Did you know that belly breathing not only induces a state of relaxation but it is also the healthiest and most healing way to breathe? Belly or abdominal breathing is one of the simplest, most effective and elegant antidotes to stress, negativity, and anxiety. By taking just a few deep breaths, we can transform the way the brain fires and body reacts.
From a physical perspective we know that good nutrition, exercise and rest are basic to nurturing the mind and body.
Less talked about is the need to oxygenate the brain and actually, our entire body. When we’re stressed, our sympathetic nervous system (SNS) is stimulated and our heart rate rises, we sweat, muscles tense and breathing becomes rapid and shallow.
When we continue to breathe shallowly and rapidly for long stretches of time, the SNS becomes over-stimulated, creating an imbalance that can lead to inflammation, increased heart rate, blood pressure and pain—to name a few of the unhealthy effects.
Think of how often you get anxious or stressed about something—with no release in sight. The chronicity of this stress response is a predictor for diseases, illnesses and accidents.
Slowing and deepening your breathing is the most efficient way to reverse the negative effects of stress. While in the middle of a crisis we might not be able to think about the way we are breathing, most of the time we can. This means taking conscious abdominal breaths that elicit a “relaxation response” or the initiation of the parasympathetic nervous system.
We see how our bodies know to do this naturally when we take a deep breath or sigh when feeling a sense of relief after some stressful event.Controlled breathing triggers the “relaxation response” or the activation of the parasympathetic nervous system.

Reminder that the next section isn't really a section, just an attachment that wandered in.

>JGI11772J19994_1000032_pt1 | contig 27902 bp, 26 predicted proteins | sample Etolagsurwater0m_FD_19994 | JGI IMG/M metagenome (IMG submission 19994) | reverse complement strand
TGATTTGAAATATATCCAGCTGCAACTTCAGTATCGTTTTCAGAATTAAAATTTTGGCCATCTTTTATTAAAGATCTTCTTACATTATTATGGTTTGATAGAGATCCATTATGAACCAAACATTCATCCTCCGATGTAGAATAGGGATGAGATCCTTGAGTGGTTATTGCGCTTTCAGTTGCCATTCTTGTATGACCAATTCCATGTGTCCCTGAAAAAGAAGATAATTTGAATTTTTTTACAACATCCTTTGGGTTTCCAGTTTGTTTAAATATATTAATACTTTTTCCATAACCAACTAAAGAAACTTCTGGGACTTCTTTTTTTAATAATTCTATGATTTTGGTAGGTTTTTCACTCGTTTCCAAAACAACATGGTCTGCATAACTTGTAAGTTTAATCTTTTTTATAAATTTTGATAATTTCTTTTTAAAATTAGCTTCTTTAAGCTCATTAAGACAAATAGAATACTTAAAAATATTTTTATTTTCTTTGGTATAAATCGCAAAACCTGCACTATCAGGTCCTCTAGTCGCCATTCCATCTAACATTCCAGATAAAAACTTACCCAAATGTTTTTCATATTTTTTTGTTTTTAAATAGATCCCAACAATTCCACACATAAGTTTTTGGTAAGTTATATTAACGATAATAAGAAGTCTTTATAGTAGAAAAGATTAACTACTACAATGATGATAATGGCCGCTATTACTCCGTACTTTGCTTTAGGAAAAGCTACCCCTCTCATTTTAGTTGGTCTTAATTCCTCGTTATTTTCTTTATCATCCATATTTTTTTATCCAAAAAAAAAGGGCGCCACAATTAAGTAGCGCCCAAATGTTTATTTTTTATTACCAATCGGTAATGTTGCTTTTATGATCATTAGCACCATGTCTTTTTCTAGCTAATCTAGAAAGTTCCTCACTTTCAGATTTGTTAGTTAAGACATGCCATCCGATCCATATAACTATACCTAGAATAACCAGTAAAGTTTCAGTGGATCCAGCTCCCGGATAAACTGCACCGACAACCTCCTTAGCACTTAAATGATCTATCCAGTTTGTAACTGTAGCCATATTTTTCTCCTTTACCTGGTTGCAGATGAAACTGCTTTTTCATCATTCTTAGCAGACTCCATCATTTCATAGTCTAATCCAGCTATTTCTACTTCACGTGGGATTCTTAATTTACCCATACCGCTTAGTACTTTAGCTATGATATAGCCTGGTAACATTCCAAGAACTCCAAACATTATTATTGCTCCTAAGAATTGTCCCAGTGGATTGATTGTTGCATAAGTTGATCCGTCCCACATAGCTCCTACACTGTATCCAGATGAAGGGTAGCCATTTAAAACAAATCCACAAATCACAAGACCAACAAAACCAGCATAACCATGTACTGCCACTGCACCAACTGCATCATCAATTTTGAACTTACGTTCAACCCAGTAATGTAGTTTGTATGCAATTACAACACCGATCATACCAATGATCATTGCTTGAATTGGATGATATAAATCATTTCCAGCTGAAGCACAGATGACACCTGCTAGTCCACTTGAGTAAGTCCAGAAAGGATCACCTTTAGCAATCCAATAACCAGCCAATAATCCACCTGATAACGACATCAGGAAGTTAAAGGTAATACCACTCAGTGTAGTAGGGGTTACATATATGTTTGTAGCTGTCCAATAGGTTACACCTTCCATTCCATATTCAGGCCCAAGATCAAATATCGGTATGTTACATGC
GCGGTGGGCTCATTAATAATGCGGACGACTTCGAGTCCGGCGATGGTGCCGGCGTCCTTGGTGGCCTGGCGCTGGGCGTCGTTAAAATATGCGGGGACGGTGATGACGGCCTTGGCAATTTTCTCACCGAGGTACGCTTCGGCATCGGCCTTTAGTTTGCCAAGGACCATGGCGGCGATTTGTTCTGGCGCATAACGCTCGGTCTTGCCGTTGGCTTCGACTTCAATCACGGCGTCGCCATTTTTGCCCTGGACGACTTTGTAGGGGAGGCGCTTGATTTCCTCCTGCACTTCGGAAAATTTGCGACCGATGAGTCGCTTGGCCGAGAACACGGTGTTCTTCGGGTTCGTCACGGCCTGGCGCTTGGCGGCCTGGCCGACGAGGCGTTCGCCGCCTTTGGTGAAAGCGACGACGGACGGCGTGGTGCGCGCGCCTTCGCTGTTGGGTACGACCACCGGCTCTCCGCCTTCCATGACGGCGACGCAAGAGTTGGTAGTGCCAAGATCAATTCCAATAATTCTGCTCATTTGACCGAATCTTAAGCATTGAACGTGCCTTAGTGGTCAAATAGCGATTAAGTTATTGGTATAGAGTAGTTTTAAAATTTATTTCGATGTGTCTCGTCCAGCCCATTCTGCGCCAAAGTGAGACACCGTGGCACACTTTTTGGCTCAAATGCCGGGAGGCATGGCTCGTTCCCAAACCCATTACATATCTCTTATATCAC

The more we can tap into this state of calm, the more likely we are to be clear and centered.
The simplest way to practice this is to get into the “constructive rest” position. This method comes from the Alexander Technique. You do this by lying down on your bed or the floor with a couple of pillows supporting your knees and a small, mushy pillow or rolled up towel to support your neck.
Put your hands on your belly, with your thumb at your navel and fingers below. You can also place a book on your belly. Now when you breathe in, you should notice a rise in your belly and when your breathe out, you should notice your low belly flatten…and repeat. That’s abdominal breathing. It’s easy to get the hang of it while lying down.
Then practice the belly breathing while sitting, standing, driving, spending time with friends, etc. At first, you will undoubtedly need to bring your conscious awareness to the belly breathing, but in time it will become automatic.
The constructive rest position helps you to make the unconscious act of breathing conscious until you become so good at the belly breathing that it becomes automatic and can once again become unconscious. Once you’ve internalized the belly breathing, you’ll likely notice a significant difference in your experience of stress, anxiety and pain.
This kind of breathing helps you to manage emotional and physical sensations with greater ease and inner calm.
Practice breathing in the constructive rest position for just a few minutes upon awakening or whenever you wish to get grounded and notice how you feel.
I’d love to hear what you notice from this practice.